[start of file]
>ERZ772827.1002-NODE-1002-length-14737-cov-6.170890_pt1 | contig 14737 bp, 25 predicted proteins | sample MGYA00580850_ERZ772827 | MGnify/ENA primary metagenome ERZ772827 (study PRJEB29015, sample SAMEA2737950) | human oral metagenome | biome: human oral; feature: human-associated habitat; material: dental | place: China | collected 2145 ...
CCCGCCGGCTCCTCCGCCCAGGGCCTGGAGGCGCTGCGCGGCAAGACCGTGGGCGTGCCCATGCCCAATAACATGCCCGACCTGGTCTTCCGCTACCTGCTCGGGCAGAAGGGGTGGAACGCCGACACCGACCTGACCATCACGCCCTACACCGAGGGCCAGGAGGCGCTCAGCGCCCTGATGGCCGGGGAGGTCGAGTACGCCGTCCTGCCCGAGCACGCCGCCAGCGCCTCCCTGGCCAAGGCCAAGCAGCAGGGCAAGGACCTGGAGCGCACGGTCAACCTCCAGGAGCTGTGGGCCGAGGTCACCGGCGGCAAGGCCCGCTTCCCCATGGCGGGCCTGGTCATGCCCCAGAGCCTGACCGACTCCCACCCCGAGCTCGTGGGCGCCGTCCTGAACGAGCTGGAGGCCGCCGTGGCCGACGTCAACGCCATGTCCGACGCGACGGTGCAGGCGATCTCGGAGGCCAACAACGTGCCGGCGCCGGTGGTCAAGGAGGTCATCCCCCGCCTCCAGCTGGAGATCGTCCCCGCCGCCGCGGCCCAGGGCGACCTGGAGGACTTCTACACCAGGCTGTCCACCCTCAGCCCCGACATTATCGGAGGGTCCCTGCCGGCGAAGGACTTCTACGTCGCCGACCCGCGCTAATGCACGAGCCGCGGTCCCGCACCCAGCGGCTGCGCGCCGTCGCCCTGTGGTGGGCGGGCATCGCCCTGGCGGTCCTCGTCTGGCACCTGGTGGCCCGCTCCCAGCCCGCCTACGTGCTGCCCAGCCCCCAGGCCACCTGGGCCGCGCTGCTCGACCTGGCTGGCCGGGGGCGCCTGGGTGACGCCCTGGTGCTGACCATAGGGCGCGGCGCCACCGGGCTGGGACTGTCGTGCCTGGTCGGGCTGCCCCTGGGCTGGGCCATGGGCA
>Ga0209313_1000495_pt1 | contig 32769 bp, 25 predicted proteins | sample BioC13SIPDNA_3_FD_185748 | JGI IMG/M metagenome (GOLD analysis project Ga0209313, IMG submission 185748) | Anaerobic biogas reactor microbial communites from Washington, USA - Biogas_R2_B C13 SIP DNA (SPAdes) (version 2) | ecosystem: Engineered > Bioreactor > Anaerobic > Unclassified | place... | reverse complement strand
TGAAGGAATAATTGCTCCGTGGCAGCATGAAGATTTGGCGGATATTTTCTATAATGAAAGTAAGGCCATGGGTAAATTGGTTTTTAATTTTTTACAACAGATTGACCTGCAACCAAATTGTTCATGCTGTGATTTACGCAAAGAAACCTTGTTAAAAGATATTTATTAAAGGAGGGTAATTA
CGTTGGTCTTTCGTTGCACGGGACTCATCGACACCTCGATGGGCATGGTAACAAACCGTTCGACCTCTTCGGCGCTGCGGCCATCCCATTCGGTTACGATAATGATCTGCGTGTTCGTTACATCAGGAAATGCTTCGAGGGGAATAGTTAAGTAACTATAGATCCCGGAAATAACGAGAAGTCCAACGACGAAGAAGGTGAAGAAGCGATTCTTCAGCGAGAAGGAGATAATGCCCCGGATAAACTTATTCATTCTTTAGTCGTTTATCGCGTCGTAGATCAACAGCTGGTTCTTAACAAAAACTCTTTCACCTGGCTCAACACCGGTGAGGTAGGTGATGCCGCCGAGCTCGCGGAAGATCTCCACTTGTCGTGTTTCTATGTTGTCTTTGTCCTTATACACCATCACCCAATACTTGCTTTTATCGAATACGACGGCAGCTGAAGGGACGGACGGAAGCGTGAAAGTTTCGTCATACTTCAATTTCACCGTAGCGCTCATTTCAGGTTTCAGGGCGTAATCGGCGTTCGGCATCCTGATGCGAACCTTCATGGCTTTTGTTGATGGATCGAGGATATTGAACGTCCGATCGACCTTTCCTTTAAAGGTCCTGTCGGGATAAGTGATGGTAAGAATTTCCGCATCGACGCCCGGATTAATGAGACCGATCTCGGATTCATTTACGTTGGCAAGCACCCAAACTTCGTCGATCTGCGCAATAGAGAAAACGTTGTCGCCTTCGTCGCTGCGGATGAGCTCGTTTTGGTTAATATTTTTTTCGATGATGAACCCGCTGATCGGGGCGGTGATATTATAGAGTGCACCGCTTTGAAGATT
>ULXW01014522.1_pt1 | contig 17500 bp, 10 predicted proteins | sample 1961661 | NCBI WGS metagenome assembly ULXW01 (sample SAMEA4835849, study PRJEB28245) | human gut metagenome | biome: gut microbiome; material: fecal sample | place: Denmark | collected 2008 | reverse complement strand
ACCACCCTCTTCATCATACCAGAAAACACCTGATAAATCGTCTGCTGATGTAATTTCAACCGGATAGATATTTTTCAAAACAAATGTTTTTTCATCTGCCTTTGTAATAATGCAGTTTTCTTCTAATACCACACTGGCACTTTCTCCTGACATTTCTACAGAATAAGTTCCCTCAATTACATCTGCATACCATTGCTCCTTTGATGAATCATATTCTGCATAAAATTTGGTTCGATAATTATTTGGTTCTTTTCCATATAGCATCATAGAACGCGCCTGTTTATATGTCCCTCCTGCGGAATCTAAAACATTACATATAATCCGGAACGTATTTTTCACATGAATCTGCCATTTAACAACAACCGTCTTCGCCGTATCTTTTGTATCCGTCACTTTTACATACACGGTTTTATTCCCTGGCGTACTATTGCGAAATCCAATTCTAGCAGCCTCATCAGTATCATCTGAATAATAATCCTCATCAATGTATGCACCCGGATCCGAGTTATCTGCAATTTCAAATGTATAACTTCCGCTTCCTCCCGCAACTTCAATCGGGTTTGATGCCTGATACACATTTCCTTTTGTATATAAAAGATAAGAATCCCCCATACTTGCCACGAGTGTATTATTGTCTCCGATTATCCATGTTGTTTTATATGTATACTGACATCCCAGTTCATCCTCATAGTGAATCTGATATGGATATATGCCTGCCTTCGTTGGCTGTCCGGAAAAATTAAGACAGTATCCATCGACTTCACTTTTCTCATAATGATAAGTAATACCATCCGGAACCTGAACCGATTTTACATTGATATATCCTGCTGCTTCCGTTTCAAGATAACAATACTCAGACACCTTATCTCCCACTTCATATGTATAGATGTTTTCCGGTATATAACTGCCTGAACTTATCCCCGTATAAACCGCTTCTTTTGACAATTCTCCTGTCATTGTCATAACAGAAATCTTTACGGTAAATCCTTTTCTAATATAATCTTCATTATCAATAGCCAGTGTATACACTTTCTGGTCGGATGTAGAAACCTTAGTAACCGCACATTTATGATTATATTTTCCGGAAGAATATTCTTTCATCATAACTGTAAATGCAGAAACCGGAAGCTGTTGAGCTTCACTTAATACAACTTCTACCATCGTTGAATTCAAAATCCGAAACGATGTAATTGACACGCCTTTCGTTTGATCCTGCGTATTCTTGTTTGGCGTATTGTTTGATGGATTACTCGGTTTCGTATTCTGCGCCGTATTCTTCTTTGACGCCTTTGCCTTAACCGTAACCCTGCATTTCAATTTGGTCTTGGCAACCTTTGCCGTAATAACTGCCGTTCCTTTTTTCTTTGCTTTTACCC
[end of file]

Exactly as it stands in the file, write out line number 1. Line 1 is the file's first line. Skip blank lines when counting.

>ERZ772827.1002-NODE-1002-length-14737-cov-6.170890_pt1 | contig 14737 bp, 25 predicted proteins | sample MGYA00580850_ERZ772827 | MGnify/ENA primary metagenome ERZ772827 (study PRJEB29015, sample SAMEA2737950) | human oral metagenome | biome: human oral; feature: human-associated habitat; material: dental | place: China | collected 2145 ...